Monday, January 18, 2010

Woodland Windows: Color Feels Like Hope in January


Woodland Windows

My friend Jo-Ann designed this quilt! Made from precut five inch squares, she arranged them together, and then decided to border each set of four squares with a coordinating smaller print. I saw the quilt and loved it and made one myself. It is easy, beautiful and the design lends itself to different color combinations.

This is a terrific pattern to use with your scraps. Simply cut these into 5 inch strips, cut the strips into squares. Or if your scraps are small, cut 5 inch squares.
 You could create a scrappy look or a more sophisticated, coordinated look depending on your scraps.

Another friend never folds her scraps or stuffs them away. Instead she cuts them into strips, or into 5 inch squares. She files these and uses them in all the patterns now available for precuts

The second time I used the pattern, I used a brighter group of colors.  I grouped the squares together simply by what prints I liked together.

Pattern:
Woodland Windows – an easy quilt made with 5 inch squares
Designed by Jo-Ann Intlekofer, written by Loris Nebbia
Choose 48… 5-inch squares.

These can be taken from 2 charm packs or cut from your own fabric collection.


All these prints have the same basic intensity of color.  I liked the diagonal opposite coordination in this version.
Lay out the blocks in groups of 4 so that each group of 4 forms a bigger square. Match the colors as you like – random, contrasting or coordinating. These will form the main blocks of the quilt.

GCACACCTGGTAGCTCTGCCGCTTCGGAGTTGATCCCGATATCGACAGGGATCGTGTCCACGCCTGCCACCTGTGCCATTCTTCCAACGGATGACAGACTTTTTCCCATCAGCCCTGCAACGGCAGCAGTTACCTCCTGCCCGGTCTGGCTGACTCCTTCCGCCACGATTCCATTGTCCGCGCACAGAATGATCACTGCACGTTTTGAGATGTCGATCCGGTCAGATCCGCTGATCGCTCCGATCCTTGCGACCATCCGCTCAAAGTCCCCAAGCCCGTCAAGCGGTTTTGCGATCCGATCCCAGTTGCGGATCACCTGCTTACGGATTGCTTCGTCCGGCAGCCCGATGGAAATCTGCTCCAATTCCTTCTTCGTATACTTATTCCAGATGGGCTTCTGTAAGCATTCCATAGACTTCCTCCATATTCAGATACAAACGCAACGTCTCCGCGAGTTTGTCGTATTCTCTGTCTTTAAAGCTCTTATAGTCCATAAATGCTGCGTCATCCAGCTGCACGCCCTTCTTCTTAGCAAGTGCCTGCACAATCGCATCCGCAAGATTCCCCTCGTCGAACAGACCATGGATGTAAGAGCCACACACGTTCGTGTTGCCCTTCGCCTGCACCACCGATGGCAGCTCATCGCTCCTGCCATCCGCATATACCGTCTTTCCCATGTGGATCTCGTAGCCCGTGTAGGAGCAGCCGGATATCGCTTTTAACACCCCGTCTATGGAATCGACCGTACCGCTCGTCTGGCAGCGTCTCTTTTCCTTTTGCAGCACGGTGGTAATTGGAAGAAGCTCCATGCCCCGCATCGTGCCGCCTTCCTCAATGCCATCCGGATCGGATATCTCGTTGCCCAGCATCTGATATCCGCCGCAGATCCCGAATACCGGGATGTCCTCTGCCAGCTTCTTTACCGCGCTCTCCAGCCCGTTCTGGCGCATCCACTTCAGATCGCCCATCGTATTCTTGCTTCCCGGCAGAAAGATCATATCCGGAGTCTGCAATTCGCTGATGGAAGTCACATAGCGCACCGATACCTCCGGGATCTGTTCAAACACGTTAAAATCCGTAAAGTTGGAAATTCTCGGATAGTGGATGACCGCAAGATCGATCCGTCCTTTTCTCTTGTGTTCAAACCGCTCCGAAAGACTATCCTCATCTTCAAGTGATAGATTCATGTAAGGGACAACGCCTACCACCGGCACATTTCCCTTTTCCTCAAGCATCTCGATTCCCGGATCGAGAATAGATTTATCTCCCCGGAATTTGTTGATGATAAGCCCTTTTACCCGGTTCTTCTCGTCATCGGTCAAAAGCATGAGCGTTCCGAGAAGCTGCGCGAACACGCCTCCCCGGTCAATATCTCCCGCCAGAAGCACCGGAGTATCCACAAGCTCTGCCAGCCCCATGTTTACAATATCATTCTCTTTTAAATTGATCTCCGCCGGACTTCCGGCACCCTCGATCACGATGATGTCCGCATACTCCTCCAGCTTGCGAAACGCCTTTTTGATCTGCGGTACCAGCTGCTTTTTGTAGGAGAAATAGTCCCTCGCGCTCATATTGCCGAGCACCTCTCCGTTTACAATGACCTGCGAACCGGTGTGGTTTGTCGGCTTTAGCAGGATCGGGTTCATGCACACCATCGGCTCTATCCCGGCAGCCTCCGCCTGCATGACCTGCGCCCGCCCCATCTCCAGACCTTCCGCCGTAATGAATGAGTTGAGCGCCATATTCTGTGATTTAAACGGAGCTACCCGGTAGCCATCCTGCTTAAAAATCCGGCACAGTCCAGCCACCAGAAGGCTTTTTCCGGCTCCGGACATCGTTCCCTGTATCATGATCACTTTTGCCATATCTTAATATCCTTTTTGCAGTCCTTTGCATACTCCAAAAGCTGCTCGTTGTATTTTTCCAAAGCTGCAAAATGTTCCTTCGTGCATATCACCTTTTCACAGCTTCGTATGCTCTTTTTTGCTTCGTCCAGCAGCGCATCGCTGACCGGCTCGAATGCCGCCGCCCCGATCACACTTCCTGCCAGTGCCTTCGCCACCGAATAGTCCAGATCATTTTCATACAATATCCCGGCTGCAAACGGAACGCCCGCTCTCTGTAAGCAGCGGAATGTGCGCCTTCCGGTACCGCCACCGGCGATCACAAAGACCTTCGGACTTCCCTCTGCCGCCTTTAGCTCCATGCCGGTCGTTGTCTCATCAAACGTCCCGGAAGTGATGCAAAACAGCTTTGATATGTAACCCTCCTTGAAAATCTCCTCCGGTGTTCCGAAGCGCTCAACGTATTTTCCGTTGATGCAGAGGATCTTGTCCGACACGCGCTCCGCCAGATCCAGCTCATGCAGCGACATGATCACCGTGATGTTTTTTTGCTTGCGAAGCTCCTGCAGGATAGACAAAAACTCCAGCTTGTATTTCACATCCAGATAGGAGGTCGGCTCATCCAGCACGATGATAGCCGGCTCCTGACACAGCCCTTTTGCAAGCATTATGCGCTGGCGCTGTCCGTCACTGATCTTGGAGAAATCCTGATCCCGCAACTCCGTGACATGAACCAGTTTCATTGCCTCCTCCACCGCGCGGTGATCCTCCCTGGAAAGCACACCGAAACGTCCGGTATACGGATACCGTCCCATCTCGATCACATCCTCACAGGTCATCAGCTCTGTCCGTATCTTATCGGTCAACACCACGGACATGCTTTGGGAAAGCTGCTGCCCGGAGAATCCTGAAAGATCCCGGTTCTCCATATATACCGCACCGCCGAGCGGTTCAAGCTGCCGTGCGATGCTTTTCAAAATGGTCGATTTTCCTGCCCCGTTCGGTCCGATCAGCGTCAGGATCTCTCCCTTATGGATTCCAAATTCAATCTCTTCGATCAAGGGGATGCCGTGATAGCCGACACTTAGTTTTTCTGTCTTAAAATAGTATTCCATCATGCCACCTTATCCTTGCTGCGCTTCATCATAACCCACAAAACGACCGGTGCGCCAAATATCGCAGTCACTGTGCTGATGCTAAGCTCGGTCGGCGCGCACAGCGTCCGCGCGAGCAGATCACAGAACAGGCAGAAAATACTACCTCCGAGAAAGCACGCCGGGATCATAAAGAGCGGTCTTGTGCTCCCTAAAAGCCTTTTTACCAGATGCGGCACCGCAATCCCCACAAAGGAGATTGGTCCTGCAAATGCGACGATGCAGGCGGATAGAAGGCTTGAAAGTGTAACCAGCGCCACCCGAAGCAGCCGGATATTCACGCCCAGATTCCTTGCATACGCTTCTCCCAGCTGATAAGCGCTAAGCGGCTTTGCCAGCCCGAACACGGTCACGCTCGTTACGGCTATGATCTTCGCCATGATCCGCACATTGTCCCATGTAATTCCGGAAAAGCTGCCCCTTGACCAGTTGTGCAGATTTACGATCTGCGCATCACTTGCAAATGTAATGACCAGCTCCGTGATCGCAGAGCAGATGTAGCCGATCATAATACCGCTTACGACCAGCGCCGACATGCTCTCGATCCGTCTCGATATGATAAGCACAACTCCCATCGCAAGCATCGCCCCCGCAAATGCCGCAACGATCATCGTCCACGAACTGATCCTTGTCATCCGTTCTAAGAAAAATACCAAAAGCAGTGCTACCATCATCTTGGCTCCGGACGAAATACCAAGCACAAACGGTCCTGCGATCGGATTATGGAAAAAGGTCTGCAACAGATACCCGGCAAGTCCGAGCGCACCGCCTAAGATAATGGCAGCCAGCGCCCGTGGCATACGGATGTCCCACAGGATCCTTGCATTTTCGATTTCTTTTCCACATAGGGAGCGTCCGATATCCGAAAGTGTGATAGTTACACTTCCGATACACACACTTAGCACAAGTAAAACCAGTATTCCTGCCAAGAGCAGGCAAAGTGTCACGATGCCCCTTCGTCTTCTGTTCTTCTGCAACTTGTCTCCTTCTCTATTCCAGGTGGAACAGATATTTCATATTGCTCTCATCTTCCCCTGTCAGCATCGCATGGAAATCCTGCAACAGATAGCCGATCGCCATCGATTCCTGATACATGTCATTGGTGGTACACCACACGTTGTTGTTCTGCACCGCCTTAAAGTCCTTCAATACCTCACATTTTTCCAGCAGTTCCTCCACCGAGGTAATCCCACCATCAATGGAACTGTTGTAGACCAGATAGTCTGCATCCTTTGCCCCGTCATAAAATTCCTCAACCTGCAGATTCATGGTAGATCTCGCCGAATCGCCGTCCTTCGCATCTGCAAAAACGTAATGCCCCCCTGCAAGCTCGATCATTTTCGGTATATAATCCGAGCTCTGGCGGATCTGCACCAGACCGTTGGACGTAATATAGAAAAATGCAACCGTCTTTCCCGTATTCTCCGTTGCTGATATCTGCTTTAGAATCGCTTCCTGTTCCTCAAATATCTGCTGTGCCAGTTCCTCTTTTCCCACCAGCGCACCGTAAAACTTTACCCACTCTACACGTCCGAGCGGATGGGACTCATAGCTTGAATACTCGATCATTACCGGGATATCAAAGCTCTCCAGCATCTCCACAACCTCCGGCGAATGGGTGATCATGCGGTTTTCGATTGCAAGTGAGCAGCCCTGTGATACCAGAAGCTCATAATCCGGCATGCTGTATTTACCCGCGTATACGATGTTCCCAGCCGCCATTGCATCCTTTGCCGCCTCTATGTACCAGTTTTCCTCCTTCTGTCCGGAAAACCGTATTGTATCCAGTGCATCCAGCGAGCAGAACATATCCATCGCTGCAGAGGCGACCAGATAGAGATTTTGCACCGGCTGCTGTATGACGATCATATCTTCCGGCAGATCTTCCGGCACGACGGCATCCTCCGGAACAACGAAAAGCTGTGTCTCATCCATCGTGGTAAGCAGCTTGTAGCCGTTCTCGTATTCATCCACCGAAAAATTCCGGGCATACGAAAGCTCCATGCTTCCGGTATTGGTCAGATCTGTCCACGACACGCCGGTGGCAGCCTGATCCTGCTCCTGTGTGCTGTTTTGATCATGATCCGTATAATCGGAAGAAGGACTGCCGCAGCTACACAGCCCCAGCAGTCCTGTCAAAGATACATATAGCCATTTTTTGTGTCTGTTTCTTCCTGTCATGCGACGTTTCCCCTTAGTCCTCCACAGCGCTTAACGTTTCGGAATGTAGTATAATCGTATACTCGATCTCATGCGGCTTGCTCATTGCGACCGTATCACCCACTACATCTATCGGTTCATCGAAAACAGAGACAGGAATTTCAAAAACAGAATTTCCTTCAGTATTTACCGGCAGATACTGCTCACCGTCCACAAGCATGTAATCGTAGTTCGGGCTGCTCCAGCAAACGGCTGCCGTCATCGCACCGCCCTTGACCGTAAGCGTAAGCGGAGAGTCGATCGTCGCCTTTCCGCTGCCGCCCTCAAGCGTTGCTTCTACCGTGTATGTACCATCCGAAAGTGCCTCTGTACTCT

For each 4 block square, sew pairs together, without breaking the seam between pairs for the same 4 block square.

This pix shows the way I sewed the blocks together.  When sewing the initial pairs of 5 " blocks, I did not cut the thread between pairs, thus keeping the block togehter.  This keeps me from having to re-arrange or remember.  Another idea is that once you are happy with the layout of the squares, take a picture, print it and use it as your guide.

the back of the block
Without cutting thread, press the seams to one side, then flip one pair onto the other right sides together and sew the two pairs together to form the larger 4 block square. Press seams flat.

Here is the block with the coordinating border -- I tried different fabrics until I found a match I liked.  A general rule is that the color of the border will bring out the color in the block that is its opposite on the color wheel. Above the blue comes forward in the orange border.


Repeat for the 12 4-block squares. It is a good idea to sew one row at a time and that way you will be able to keep the order that you selected. However, it’s fine to change the order, once the blocks are sewn.




Try out the solid or near solid colors for the border around each block. Stand back and look at the overall blend of color. Cut 1 ½ inch strips of coordinating fabric in a solid or a near-solid print to make the windows. Sew alternate sides first. Trim seams so that they are straight. Sew strips on the top and bottom.




Sew the blocks together. Square the blocks with ruler and rotary cutter. Sew the rows together. Add a border. Press before putting the quilt batting , backing and top together. Quilt as desired and finish with binding.


I numbered my rows with Post-it notes
The pattern is free if you'd like to copy and use it.  Let us know how your quilt turns out!

1 comment:

  1. My mom made me a 'Precious Moments' quilt when I was 14 and kept the scraps over the years and had enough scraps to make Tabytha a baby quilt when she was born. Not too long ago she found one or two left over squares and will be making my youngest daughter, Jessi, a baby quilt. I think it's so wonderful that my girls have something made by their grandma and ties all three of our quilts together. If I had the space in my house to have an area to make quilts, I'd do it, too.

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